While the report notes that a number of new brands are due to open their first Irish stores in 2022, the recovery of the retail market will be tempered somewhat by supply chain disruptions and inflationary pressures that cause problems for retailers and consumers.


With no immediate or obvious solution to the housing crisis in sight, the report says institutional investors will continue to seek out opportunities to develop accommodation for the private rented sector (PRS) market in Dublin. Their interest is also likely to extend to the country’s core provincial cities, although CBRE says that viability will remain compromised outside of the core Dublin market.

While the report notes that investors in PRS are accustomed to regulation in every market in which they operate, they are “frustrated” by what it terms “the sheer number of interventions” that have been made in the Irish market over recent years. On this, CBRE says “it is critical that further Government intervention in this sector is now curtailed to avoid this abundance of capital opting to move into alternative investment sectors or jurisdictions”.

The report’s authors also caution that proposed restrictions by the Central Bank on the level of leverage within Irish-domiciled regulated funds have the potential to “impact negatively on the pool of capital targeting multifamily opportunities in the Irish market”.

Development Land

Looking at the prospects for the development land market, the report’s authors say they expect to see strong competition this year for well-located sites, particularly those that have existing planning permission and access to supporting infrastructure. Projects that offer developers an opportunity to retrofit older stock and bring buildings up to the highest ESG credentials will also be highly sought-after, CBRE says.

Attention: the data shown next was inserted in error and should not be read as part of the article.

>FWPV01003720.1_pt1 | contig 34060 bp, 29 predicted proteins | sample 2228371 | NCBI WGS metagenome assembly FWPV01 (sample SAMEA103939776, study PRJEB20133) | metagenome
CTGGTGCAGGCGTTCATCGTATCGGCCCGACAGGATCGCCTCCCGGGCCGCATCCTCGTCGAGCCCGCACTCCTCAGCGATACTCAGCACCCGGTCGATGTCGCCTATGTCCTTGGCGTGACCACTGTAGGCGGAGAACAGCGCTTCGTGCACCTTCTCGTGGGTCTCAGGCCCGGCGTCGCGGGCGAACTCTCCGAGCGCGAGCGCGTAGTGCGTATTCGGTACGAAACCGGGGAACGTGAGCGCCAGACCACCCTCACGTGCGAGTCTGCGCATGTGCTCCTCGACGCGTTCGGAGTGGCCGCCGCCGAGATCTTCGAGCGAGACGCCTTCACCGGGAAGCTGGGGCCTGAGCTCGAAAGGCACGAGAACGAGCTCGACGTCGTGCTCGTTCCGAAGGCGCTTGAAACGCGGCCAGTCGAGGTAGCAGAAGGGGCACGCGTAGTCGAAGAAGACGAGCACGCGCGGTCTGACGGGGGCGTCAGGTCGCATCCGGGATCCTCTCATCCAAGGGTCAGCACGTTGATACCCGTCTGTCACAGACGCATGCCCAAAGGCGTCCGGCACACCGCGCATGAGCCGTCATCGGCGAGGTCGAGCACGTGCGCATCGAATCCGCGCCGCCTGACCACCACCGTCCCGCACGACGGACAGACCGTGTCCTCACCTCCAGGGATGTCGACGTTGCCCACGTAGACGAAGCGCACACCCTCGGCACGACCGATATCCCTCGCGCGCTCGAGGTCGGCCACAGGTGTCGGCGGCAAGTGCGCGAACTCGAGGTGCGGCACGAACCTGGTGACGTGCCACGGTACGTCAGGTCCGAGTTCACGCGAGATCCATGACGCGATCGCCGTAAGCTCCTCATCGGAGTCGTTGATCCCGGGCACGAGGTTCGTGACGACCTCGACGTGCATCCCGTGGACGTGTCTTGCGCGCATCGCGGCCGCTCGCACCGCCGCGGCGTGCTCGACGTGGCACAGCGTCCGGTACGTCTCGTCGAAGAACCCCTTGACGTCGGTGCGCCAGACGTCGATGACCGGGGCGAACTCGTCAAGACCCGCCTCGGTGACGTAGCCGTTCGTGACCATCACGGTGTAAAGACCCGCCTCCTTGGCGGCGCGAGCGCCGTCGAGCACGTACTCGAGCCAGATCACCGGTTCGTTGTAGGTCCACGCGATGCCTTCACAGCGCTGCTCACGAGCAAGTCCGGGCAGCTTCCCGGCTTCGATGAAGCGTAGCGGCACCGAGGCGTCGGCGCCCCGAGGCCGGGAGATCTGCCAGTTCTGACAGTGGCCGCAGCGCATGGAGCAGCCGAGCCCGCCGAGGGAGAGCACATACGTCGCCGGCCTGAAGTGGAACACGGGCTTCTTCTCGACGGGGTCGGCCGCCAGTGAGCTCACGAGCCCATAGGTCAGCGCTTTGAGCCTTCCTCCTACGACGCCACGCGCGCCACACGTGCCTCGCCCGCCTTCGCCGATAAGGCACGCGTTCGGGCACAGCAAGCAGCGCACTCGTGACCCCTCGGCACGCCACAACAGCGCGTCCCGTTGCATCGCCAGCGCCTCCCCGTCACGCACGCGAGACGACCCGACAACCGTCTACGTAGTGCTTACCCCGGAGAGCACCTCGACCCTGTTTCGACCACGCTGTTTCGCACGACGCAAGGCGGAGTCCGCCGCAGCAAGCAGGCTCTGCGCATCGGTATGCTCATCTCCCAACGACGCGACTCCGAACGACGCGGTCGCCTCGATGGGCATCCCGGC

Having recorded 18 sales with a combined value of €383 million in 2021, the ongoing recovery in trading performance and the emergence of new investors is expected to see the sale of a number of hotel portfolios this year. CBRE says it expects some €500 million in hotel trades to be transacted in 2022. Few of these will be distressed, CBRE says, noting that “most decisions to sell will be influenced by lifestyle reasons or owners making the decision to retire”.


Following one of its most active years on record, with €600 million invested in various assets, the healthcare sector is in line for a considerable increase in development activity in 2022. And with significant levels of pent-up investor demand, CBRE says it expects it to be a sellers’ market with few assets available to purchase. Nursing homes, particularly those that are “fully future-proofed” will be highly sought after, say the report’s authors.


Looking beyond the capital, CBRE says the supply of new, high-quality development that has come on stream in Cork city makes it attractive to investors seeking prime, sustainable stock.

While the report’s authors note investors are likely to target office investment opportunities, they expect to see good demand across the full range of sectors including multifamily, hotel and student accommodation, and industrial and logistics assets.

Ronald Quinlan

Ronald Quinlan

Ronald Quinlan is Property Editor of The Irish Times